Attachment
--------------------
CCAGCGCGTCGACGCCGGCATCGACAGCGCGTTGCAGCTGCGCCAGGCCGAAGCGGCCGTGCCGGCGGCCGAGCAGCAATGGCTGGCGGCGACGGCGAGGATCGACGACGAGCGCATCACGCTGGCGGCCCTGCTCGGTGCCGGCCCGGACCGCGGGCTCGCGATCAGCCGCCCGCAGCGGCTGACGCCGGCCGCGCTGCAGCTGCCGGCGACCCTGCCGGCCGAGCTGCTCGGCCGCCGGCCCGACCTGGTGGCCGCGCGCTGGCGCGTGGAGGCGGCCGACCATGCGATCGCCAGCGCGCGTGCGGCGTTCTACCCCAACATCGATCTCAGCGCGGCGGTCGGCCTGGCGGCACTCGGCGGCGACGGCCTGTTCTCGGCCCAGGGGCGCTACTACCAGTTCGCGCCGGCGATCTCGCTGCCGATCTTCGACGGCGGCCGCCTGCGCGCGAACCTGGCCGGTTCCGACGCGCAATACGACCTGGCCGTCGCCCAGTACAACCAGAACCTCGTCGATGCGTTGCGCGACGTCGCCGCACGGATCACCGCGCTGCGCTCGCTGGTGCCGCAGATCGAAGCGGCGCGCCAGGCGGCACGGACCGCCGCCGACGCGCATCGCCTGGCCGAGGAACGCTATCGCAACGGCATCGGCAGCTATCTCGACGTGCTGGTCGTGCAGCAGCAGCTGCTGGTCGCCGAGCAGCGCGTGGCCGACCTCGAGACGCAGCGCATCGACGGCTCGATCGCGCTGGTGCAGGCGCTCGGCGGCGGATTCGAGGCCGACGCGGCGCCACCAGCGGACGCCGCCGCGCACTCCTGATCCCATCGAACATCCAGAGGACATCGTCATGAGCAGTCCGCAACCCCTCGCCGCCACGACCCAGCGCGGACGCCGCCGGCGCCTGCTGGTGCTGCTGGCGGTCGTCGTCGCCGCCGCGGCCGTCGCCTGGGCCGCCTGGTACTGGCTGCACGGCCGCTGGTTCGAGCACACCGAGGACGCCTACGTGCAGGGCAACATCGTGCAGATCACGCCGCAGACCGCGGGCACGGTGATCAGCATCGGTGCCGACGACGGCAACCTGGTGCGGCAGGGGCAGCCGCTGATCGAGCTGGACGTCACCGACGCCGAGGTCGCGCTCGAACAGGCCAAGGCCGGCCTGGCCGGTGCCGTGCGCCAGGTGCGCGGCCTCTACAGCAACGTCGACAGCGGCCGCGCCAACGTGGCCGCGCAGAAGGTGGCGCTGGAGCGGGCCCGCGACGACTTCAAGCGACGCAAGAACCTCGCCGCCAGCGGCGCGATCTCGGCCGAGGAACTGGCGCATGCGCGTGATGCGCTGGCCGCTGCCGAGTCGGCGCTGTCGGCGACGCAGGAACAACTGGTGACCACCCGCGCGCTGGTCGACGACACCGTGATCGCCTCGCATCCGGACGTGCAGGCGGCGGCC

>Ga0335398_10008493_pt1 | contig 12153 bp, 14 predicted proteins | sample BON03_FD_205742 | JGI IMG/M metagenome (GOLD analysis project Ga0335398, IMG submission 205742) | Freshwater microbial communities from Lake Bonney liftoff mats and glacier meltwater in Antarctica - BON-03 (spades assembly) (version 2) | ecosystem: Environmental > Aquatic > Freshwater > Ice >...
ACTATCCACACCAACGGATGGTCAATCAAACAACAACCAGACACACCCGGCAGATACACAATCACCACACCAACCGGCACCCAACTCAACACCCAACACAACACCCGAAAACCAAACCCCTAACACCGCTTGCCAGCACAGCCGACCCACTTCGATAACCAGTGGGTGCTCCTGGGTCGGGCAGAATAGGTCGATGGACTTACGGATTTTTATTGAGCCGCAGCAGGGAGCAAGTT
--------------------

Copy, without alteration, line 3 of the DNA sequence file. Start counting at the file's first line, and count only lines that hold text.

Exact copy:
ACTATCCACACCAACGGATGGTCAATCAAACAACAACCAGACACACCCGGCAGATACACAATCACCACACCAACCGGCACCCAACTCAACACCCAACACAACACCCGAAAACCAAACCCCTAACACCGCTTGCCAGCACAGCCGACCCACTTCGATAACCAGTGGGTGCTCCTGGGTCGGGCAGAATAGGTCGATGGACTTACGGATTTTTATTGAGCCGCAGCAGGGAGCAAGTT